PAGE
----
Rhinoclemmys funerea

(Cope, 1876)
Black wood turtle

This large (to 32.5 cm), dark, freshwater turtle has a spotted lower jaw and chin. The adult carapace is high, somewhat domed, medially keeled, posteriorly serrated, and usually widest and highest just behind the middle. Its surface is smooth to rugose (due to retention of growth annuli), and it is dark brown to black (some yellow occurs on the juvenile pleurals). The plastron is well-developed, upturned anteriorly, and notched posteriorly. The plastral formula is: abd > pect > gul > an > hum. The plastron is black with yellow seam borders and a wide yellow midseam, and the bridge is black to dark brown with yellow seams. The head is of moderate size with a slightly projecting snout and notched upper jaw. It is black with a wide lateral yellow stripe above the tympanum. Two narrower yellow stripes run from the orbit and the corner of the mouth to the tympanum, and there are large black spots on the yellow lower jaw and chin. Skin of the neck and limbs is black with yellow vermiculations. The feet are strongly webbed.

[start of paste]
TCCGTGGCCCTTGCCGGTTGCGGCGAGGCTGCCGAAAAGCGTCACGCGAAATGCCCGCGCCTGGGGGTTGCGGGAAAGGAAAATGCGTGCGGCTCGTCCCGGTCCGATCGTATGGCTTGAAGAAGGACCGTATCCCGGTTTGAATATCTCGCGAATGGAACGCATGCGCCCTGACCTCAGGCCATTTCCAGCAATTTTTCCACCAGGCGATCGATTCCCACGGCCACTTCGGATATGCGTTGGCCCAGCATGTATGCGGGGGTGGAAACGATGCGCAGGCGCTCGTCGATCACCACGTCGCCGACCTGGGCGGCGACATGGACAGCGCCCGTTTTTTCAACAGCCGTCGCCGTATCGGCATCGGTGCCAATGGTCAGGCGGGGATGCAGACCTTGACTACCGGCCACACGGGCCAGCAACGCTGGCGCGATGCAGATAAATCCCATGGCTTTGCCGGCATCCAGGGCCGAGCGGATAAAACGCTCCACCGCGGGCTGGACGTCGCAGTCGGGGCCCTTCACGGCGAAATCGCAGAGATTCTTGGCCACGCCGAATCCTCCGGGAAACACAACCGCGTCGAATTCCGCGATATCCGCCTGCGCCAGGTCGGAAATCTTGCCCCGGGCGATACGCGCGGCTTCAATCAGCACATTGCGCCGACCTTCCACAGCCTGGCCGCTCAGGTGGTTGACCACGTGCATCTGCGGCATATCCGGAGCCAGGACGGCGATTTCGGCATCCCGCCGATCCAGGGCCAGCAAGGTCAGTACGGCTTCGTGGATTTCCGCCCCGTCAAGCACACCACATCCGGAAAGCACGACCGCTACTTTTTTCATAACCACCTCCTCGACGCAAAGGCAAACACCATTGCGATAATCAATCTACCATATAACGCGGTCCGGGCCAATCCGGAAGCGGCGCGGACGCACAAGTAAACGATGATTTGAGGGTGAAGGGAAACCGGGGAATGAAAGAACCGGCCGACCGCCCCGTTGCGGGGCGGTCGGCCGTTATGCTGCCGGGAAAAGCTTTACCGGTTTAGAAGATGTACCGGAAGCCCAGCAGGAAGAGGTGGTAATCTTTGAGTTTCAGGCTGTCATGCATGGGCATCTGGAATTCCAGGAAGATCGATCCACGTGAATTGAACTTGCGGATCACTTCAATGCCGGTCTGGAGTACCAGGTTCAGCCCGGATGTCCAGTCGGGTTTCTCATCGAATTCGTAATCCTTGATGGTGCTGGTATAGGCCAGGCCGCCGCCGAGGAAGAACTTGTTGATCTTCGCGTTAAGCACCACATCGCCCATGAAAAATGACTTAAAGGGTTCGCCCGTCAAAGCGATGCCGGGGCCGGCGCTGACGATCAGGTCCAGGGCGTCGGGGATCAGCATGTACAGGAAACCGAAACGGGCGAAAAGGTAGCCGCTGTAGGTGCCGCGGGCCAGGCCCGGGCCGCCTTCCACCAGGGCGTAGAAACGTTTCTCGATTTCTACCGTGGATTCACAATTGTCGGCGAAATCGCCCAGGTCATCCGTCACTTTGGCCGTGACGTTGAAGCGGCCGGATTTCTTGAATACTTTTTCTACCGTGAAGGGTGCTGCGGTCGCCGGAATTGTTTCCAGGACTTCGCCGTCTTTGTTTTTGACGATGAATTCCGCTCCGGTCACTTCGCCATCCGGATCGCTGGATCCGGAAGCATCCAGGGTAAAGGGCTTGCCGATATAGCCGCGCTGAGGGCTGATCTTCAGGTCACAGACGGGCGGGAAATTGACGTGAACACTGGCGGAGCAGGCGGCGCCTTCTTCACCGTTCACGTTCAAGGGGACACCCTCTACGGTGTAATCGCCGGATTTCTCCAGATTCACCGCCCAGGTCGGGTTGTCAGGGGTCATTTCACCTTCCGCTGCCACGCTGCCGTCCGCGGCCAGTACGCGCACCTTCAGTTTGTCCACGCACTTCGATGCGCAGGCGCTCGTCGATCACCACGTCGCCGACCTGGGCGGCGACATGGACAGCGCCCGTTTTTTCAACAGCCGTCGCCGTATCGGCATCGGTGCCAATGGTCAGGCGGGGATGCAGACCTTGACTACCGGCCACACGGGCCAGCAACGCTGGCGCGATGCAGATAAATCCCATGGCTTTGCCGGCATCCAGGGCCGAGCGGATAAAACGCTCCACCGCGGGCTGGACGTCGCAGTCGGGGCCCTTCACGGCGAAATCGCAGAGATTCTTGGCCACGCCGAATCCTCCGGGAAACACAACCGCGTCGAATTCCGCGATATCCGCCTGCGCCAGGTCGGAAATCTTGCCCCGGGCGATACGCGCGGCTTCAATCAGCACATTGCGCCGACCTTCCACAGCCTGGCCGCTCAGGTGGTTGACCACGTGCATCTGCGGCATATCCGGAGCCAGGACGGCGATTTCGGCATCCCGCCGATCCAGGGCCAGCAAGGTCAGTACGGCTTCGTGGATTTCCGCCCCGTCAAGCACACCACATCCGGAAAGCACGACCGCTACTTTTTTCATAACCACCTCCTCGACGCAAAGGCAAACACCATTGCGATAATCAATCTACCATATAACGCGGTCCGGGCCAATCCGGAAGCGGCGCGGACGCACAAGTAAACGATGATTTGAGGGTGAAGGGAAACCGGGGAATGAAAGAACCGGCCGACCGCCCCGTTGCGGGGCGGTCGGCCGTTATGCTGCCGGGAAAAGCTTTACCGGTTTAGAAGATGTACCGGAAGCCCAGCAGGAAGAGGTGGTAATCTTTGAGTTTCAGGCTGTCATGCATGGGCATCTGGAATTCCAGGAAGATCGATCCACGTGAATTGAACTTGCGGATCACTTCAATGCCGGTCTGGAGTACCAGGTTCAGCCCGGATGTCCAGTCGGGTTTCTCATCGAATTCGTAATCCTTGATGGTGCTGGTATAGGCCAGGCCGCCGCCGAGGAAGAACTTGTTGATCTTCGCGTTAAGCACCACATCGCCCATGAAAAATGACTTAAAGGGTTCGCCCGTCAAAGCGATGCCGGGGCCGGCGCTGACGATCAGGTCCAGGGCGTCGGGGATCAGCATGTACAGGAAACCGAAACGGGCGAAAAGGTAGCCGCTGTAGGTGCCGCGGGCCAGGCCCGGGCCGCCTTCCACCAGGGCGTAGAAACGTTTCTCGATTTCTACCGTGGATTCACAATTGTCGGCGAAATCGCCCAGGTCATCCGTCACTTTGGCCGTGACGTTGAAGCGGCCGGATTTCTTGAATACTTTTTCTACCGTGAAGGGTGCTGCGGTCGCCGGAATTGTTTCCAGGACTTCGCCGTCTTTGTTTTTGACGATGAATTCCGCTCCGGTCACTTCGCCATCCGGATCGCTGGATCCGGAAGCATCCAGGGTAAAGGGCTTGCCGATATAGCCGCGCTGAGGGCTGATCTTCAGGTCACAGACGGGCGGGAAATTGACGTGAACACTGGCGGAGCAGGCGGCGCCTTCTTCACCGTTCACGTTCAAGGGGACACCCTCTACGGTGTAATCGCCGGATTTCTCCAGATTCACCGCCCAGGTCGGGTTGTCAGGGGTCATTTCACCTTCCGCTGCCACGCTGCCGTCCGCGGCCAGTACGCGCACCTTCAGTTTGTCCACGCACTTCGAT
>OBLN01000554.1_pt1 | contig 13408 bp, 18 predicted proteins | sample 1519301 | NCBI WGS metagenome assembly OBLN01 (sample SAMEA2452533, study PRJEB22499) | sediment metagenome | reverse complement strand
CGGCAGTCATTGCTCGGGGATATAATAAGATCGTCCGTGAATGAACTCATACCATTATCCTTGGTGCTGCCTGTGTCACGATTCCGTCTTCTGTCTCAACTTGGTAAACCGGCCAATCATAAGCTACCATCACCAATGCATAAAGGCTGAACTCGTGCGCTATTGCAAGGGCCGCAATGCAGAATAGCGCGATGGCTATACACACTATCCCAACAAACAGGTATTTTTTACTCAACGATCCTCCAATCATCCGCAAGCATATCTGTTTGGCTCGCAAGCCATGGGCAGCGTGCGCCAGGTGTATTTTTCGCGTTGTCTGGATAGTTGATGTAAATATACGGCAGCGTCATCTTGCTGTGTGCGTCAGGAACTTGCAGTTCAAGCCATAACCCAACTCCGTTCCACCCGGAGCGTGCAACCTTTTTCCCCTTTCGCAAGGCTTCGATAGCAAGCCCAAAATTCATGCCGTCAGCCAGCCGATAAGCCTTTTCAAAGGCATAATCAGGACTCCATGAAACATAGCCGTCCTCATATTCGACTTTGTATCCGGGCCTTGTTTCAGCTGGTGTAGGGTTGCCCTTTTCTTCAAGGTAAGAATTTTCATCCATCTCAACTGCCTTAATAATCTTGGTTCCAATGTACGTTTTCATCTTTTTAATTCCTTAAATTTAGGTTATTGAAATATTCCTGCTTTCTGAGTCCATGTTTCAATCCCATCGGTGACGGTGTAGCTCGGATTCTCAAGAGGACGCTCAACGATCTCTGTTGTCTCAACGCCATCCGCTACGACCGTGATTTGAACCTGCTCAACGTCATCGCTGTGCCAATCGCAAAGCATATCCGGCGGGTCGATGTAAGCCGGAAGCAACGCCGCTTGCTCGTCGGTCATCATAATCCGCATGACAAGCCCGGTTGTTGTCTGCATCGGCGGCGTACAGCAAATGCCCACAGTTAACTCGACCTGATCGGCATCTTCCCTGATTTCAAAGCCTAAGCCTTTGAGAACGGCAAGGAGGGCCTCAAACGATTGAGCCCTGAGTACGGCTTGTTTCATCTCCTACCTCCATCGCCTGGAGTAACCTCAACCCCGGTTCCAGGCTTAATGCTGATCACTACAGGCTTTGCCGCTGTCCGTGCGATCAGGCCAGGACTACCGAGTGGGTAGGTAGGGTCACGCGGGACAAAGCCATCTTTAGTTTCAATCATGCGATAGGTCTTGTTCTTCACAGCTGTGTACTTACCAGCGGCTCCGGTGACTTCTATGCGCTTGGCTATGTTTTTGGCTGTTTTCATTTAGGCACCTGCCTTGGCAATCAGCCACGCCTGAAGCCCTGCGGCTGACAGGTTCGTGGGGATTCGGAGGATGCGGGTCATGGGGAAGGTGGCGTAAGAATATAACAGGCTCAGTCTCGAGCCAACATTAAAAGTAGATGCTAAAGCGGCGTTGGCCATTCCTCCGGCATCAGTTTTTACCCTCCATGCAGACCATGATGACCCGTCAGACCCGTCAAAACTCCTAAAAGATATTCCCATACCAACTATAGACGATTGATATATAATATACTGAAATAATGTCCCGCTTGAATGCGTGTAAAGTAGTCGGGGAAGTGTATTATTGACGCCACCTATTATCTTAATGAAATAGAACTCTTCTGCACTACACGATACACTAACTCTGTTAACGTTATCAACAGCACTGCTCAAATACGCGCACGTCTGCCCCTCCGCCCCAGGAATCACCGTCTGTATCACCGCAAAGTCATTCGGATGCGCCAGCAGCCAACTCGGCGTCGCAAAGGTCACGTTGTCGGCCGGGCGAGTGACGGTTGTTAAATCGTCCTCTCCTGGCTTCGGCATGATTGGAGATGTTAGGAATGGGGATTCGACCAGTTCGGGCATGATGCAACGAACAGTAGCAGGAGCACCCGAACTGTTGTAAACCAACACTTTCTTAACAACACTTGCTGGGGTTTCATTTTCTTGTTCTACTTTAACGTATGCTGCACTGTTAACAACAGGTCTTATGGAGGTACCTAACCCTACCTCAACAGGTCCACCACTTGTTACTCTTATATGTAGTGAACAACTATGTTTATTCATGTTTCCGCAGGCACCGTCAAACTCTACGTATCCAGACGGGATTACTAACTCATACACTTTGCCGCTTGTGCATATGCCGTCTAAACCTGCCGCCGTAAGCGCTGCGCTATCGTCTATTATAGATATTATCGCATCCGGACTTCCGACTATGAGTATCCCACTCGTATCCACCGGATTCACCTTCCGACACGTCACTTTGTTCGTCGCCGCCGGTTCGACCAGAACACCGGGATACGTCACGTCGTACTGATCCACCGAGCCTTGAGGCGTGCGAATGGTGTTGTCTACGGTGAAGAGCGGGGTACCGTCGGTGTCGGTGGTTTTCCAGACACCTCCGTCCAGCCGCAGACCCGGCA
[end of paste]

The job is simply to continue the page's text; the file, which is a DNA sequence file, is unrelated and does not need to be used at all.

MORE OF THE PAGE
Adult males have concave plastra and longer, thicker tails with the vent posterior to the carapacial margin; adult females have flat plastra and shorter tails with the vent beneath the carapace.

Rhinoclemmys funerea inhabits the Caribbean drainages of Central America from the Rio Coco, on the Honduran-Nicaraguan border, southward to the Panama Canal Zone.

The preferred habitats are marshes, swamps, ponds, streams, and rivers in humid forests, where Rhinoclemmys funerea can often be seen basking on partially submerged logs.

Natural History
Sexual maturity is attained at approximately 20 cm plastron length. Spermatogenesis occurs from April through August and females ovulate from April through July. During courtship, the male chases the female in the water and when she stops, swims to her side, extends his head and neck and rapidly vibrates his head up and down.
Up to four clutches of about three eggs are laid each season. The white, brittle-shelled eggs are ellipsoidal (about 68 x 35 mm); however, one female laid an egg 76 x 39 mm. Hatchlings average about 55 mm in carapace length.
In the wild, Rhinoclemmys funerea is highly herbivorous, feeding on a variety of fruits, grasses and broad-leafed plants; but in captivity, meats are accepted. It often forages on land at night, and consequently is sometimes parasitised by ticks.

IUCN Red List Status (1996)
Lower risk: near threatened.